has built in weather for your route so you can plan accordingly. Also it has lifetime maps, updates and good sam accommodations. One more nice thing, it also has veterinarians for those with pets.
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Old 01-29-2014, 11:27 AM   #15
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Bob, the Topo Maps are scans of USGS and NRC maps and do not necessarily show the latest roads and highways. Have you had any issues with the accuracy of these maps?

On a side note, I wonder if the owner of Topo Maps is infringing on any copywrites by scanning and selling the USGS or NRC maps?
Most of the topos scanned are older and, yes there are accuracy issues with roads and highways. Their value, at least to me, is that they do show some older roads and jeep trails, and buildings that may or may not still be in existence. And, of course, the topographical features are important. There are also issues where areas overlap...contours don't always line up at the edges, for example.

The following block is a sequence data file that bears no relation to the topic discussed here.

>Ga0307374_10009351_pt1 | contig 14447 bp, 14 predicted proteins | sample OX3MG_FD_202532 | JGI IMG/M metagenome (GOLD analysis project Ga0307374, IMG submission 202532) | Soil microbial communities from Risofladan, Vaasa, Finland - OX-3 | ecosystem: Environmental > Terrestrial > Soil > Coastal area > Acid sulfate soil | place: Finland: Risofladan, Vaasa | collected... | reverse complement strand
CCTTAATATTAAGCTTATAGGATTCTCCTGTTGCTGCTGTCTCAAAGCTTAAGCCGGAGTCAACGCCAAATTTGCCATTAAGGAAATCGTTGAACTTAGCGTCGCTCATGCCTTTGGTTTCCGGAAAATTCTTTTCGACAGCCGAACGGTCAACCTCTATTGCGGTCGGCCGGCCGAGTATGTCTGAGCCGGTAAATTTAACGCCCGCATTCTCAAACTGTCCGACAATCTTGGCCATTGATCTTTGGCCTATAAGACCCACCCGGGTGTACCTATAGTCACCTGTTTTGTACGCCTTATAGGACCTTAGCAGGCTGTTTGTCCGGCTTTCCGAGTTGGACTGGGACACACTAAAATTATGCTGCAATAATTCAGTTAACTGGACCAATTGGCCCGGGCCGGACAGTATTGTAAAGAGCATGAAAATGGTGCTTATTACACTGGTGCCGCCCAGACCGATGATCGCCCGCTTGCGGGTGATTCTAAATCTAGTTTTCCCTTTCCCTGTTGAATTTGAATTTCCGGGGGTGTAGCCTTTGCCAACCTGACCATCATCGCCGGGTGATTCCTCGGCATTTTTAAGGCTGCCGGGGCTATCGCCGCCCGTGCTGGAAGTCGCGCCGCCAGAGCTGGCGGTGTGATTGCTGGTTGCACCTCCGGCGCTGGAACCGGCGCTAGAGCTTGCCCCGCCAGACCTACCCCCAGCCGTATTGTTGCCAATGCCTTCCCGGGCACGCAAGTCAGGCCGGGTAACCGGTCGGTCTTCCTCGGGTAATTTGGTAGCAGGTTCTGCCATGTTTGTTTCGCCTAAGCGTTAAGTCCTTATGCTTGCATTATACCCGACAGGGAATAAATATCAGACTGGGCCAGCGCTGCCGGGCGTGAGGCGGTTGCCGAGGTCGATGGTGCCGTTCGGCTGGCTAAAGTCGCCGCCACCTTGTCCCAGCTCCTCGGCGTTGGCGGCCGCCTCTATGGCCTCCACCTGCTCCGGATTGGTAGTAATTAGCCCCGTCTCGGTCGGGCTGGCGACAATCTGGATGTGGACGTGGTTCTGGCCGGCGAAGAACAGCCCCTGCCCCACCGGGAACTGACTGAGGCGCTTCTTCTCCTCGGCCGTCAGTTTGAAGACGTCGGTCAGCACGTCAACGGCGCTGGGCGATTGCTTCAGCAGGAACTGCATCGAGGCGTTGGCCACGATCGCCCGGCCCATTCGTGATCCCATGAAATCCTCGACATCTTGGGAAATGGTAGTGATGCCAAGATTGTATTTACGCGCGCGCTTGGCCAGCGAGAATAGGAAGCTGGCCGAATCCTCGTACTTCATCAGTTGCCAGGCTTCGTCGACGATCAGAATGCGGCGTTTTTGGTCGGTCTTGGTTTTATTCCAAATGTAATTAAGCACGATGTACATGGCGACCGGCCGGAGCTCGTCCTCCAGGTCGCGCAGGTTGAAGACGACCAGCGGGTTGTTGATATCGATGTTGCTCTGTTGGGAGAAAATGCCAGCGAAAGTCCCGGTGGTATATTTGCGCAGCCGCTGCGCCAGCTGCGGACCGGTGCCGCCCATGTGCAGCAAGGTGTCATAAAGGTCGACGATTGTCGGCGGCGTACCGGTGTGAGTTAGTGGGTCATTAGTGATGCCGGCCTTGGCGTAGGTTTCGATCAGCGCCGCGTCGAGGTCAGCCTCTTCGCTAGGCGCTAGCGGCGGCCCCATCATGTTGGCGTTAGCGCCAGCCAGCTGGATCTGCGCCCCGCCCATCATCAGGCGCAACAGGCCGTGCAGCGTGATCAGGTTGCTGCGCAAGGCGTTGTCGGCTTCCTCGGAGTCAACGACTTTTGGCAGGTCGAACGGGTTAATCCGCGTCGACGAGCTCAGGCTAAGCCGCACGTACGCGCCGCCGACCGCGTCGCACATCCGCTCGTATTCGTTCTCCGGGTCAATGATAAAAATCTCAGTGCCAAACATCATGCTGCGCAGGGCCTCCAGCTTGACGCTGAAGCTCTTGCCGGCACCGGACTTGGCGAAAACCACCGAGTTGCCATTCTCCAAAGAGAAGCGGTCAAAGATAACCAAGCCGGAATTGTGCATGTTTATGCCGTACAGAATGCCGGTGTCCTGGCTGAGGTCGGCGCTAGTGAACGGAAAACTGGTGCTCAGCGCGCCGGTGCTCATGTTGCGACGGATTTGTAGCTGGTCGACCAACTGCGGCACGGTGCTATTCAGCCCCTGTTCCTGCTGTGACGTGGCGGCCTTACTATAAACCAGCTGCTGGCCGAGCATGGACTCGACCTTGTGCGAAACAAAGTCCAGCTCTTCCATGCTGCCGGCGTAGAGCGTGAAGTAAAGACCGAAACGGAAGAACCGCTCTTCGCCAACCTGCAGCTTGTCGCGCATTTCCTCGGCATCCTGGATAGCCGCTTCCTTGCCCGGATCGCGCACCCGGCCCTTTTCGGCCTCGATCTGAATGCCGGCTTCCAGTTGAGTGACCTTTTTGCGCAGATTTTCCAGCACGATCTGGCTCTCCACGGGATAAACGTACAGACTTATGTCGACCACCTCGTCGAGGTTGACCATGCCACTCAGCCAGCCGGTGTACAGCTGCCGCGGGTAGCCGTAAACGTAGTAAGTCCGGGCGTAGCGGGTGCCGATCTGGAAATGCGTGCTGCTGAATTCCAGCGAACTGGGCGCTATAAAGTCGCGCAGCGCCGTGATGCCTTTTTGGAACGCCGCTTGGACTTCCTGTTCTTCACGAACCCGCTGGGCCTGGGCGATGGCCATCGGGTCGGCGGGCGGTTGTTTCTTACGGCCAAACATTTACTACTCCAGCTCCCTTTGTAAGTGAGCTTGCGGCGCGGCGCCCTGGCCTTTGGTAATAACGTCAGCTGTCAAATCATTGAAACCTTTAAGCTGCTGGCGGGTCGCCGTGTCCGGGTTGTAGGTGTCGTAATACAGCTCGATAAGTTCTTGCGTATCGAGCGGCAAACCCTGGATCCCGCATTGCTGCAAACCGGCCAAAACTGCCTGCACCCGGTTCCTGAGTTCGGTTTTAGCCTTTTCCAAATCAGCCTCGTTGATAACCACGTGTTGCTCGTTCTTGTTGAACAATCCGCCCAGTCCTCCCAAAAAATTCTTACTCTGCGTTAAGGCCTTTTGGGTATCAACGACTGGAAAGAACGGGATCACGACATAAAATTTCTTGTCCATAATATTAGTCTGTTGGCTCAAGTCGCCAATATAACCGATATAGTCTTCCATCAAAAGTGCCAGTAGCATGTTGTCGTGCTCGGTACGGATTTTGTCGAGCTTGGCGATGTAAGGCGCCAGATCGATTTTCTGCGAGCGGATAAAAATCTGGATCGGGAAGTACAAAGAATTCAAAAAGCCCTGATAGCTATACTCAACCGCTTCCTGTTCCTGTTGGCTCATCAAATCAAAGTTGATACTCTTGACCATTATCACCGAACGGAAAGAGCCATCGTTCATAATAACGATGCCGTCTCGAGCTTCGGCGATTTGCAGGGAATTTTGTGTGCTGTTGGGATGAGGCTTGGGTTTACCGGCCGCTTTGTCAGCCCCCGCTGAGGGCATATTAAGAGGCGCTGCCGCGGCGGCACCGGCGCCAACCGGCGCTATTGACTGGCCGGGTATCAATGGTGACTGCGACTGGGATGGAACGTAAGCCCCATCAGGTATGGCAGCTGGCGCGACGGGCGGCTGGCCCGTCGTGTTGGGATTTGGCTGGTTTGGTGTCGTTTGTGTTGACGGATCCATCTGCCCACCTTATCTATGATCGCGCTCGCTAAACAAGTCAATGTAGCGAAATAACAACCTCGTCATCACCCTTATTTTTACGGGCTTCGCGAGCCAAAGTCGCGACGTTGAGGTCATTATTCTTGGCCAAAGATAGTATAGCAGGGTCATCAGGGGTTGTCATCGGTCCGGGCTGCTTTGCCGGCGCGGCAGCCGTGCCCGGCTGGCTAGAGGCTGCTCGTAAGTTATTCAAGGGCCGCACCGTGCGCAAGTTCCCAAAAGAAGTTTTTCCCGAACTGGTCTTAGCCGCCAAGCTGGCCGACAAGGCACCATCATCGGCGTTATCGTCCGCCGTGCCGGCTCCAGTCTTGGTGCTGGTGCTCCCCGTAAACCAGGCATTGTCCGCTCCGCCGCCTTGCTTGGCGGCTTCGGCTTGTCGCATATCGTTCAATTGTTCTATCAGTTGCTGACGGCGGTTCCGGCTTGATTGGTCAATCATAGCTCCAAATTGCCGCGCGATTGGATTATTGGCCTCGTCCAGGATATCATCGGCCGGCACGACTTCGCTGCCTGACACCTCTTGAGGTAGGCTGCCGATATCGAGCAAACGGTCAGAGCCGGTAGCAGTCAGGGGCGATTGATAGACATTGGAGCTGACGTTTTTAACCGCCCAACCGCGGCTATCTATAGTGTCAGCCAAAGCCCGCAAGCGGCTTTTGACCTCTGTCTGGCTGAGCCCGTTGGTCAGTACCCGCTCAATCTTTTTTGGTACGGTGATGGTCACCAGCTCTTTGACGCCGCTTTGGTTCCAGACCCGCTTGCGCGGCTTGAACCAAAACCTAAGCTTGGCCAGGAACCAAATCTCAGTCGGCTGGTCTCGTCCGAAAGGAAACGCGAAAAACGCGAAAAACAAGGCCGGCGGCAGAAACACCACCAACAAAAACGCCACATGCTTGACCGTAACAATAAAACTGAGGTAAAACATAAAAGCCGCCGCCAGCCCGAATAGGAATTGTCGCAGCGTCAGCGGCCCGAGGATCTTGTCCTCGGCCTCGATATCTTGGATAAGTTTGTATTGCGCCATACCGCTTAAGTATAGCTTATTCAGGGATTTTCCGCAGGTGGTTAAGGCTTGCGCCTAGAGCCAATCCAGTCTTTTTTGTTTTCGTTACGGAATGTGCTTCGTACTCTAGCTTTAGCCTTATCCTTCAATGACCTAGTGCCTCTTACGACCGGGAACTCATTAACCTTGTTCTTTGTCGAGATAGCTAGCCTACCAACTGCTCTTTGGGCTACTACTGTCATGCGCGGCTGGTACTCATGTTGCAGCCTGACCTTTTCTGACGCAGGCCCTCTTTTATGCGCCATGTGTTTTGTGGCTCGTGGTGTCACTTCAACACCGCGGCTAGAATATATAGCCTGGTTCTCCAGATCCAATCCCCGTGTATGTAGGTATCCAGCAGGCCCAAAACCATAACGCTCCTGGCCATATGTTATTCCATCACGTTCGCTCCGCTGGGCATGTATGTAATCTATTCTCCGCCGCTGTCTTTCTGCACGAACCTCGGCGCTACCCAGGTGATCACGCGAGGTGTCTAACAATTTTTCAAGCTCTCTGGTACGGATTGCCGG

There's no US copyright issue with government documents such as this. USGS stopped printing paper versions of them several years ago, and I know backpackers and others scrambled to get paper maps while they lasted, I being one.
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Old 01-29-2014, 11:41 AM   #16
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For paper, I use the AAA sectional versions of Woodalls book. I much preferred their older Campbooks, but they have discontinued them.

While I sometimes use my GPS's campground listings, I find it pretty unreliable, often sending me to trailer parks, closed campgrounds, etc. Much prefer apps on my iPhone. If I was only going to have one app it would be AllStays Camp & RV. It provides a map of the area you are in that shows the different types of campgrounds. You can also scroll it to any other location. It has filters so you can choose what type of campground you are looking for.

Additional apps I use include CampWhere (no longer available) for non commercial campgrounds, and RVParkReviews to check on what others think of the campgrounds I'm interested in. While I haven't used it, I've seen good reviews for the RV Parky app.
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Old 01-29-2014, 12:23 PM   #17
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Jon - thanks for the tip on the AllStays app - it looks like a good one.